In July, another judge ordered a temporary halt to drilling on the line after dozens of spills of drilling fluid and some contamination of private water wells after aquifers were punctured.

Now, Sunoco is barred from building the valve at near the intersection of Boot Road and Route 202 in the township at least until the PUC hears West Goshen’s full case alleging that the company violated the 2015 agreement.

The pipeline, costing more than $2.5 billion, will carry propane, ethane and butane some 350 miles from the Marcellus Shale of southwest Pennsylvania to an export terminal at Marcus Hook near Philadelphia. Sunoco says the project will create jobs and help to bring the state’s massive gas reserves to market.

But the company’s use of eminent domain to obtain land from uncooperative residents, and claims that the highly pressurized natural gas liquids could endanger public safety have antagonized some communities along the line.

The PUC’s ruling could encourage those communities to assert control over the siting of pipelines like Mariner East 2 whose location is not regulated by either federal or state government, said Jordan Yeager, an attorney who won the landmark Robinson case in the Pennsylvania Supreme Court, which established local rights over gas development in 2013.

Yeager said the PUC’s language in its new ruling shows it recognizes there are limits to its own power to exempt pipelines from local regulations even if they have been, as in the case of Mariner East 2, designated as public utility projects.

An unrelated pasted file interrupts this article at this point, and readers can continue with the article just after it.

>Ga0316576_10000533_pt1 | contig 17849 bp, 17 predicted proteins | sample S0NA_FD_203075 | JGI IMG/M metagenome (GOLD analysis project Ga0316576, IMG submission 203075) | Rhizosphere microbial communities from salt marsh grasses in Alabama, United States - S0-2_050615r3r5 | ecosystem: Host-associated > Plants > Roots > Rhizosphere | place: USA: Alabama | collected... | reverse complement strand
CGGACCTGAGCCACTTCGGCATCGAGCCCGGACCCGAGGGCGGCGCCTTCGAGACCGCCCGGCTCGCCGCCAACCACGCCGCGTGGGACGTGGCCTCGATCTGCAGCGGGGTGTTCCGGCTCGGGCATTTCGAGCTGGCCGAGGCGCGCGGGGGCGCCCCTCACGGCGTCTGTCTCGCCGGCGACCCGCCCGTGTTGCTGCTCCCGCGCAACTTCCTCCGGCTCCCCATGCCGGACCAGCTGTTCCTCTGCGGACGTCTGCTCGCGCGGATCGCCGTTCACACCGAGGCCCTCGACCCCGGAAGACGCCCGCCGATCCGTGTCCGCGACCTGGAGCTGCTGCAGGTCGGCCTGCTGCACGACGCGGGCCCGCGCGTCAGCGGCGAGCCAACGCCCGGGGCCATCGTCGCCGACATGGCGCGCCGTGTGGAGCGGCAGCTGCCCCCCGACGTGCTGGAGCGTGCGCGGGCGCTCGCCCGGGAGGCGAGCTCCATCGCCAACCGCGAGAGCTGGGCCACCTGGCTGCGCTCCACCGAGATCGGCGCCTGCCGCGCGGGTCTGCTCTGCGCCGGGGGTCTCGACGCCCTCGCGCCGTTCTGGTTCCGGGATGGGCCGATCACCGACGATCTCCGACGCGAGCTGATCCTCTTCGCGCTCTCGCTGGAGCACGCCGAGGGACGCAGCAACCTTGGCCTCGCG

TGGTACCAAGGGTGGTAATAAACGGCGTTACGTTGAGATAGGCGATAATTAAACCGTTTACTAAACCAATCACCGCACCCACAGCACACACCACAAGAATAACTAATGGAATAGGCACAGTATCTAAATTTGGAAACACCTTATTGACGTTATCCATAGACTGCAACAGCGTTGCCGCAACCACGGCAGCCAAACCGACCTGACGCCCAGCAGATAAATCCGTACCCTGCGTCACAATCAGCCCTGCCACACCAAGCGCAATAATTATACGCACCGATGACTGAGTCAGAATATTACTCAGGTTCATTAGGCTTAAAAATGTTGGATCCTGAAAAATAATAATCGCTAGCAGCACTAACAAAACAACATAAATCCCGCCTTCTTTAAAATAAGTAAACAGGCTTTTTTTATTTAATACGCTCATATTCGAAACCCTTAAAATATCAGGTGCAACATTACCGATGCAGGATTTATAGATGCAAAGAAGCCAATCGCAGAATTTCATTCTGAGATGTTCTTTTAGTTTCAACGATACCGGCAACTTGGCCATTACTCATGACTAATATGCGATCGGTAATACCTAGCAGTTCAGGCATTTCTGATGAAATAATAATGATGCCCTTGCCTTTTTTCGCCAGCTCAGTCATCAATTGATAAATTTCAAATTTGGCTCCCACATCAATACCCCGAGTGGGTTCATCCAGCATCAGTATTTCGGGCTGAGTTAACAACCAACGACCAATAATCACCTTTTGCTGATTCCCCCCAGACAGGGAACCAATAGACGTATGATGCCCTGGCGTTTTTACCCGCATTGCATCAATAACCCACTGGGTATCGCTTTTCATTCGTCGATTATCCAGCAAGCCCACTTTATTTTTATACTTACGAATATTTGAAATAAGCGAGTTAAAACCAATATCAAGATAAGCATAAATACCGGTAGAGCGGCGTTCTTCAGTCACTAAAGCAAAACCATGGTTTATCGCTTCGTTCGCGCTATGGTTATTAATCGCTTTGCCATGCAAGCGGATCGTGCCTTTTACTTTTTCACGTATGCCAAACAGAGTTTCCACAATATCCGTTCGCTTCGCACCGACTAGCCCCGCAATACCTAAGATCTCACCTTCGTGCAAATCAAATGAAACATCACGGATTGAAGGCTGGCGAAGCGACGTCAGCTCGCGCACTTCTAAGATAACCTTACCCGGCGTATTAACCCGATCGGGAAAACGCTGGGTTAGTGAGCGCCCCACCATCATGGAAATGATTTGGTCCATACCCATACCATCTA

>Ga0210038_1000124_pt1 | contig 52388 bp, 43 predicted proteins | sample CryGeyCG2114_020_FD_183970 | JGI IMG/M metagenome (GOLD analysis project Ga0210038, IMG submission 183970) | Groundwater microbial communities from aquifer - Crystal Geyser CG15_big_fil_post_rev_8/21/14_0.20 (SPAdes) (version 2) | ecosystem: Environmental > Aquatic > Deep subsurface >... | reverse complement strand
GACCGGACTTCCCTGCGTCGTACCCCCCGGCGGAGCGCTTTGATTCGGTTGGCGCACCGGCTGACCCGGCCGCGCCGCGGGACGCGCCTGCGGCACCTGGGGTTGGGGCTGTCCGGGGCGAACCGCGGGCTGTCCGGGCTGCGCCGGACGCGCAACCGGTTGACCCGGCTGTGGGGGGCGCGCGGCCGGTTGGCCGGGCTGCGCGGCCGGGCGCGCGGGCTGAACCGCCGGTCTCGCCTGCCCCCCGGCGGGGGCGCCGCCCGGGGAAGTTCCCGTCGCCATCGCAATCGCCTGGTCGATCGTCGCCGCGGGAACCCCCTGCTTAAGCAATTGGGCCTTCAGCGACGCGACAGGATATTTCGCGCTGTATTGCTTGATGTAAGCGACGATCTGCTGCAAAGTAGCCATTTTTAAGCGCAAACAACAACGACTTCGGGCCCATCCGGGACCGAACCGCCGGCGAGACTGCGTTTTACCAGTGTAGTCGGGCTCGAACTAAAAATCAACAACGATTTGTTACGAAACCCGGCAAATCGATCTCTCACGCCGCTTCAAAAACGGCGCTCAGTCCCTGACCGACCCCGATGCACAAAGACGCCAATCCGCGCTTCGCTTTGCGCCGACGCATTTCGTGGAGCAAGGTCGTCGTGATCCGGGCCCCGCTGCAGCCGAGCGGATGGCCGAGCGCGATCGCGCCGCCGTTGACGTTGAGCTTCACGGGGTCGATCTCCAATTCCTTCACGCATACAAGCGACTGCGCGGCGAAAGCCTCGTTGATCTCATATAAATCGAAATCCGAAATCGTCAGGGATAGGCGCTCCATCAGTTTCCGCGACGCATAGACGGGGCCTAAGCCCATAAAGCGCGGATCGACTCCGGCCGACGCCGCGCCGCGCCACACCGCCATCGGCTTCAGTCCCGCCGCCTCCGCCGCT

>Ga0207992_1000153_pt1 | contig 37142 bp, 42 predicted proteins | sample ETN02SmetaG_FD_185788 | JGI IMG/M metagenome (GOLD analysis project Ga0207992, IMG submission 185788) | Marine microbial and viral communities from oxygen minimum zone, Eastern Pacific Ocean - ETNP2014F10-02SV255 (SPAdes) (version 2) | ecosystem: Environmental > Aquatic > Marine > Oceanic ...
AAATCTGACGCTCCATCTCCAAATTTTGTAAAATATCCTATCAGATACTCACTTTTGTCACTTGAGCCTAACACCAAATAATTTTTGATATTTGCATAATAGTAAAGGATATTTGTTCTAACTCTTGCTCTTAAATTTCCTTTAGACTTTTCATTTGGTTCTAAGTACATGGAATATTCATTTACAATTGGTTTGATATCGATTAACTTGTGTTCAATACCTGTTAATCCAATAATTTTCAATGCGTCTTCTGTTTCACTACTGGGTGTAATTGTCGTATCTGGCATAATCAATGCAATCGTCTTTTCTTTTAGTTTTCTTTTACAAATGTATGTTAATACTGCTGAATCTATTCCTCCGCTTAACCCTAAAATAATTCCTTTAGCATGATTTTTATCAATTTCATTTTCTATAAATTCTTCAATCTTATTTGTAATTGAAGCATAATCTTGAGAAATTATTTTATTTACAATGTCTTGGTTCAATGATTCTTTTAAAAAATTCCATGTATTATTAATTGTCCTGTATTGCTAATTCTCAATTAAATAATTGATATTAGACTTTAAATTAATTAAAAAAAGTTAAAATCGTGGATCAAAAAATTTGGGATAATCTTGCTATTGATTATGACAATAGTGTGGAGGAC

Even though the PUC is authorized under the state’s Municipal Planning Code to determine whether to exempt a proposed public utility building from local regulations, “it is not clear that the commission has the authority to provide such an exemption in the context of the instant proceeding,” the ruling said.

That may give municipalities like West Goshen more power over where pipelines are built, Yeager said.

“They acknowledge that it’s not clear that, even if they wanted to, they could exempt Sunoco from local control for these facilities,” Yeager said, referring to the PUC. “That’s a very important acknowledgement by the Public Utility Commission.”

He said the PUC’s ruling runs contrary to Sunoco’s argument in a separate case brought by a group of West Goshen residents in the Commonwealth Court last week over whether the township must enforce its own zoning ordinances when faced with pipeline development.

Rich Raiders, an attorney who represents many residents who are fighting eminent domain cases over Mariner East 2, said municipalities should be encouraged by the ruling to assert control over pipeline siting.

“It’s no longer a total waste of their time to try to protect themselves,” Raiders said. “If you are a municipality weighing what to do about a situation like this, you know at least at some level that if you do have to take this to the PUC that somebody is at least is going to listen to you.

“This is the first time the PUC ever said anything about whether local people have any say in the matter,” he said.

But the case is far from settled because whoever loses before the PUC next year is likely to appeal to the Commonwealth Court, Raiders said.

Lynda Farrell, executive director of the Pipeline Safety Coalition, said the PUC’s ruling should prompt all townships where Mariner East 2 is being built to examine their agreements with Sunoco and ensure compliance.

“Every community member who’s been paying attention to this project should ask their township officials to make that agreement available to them without requiring expensive right-to-know requests,” she said.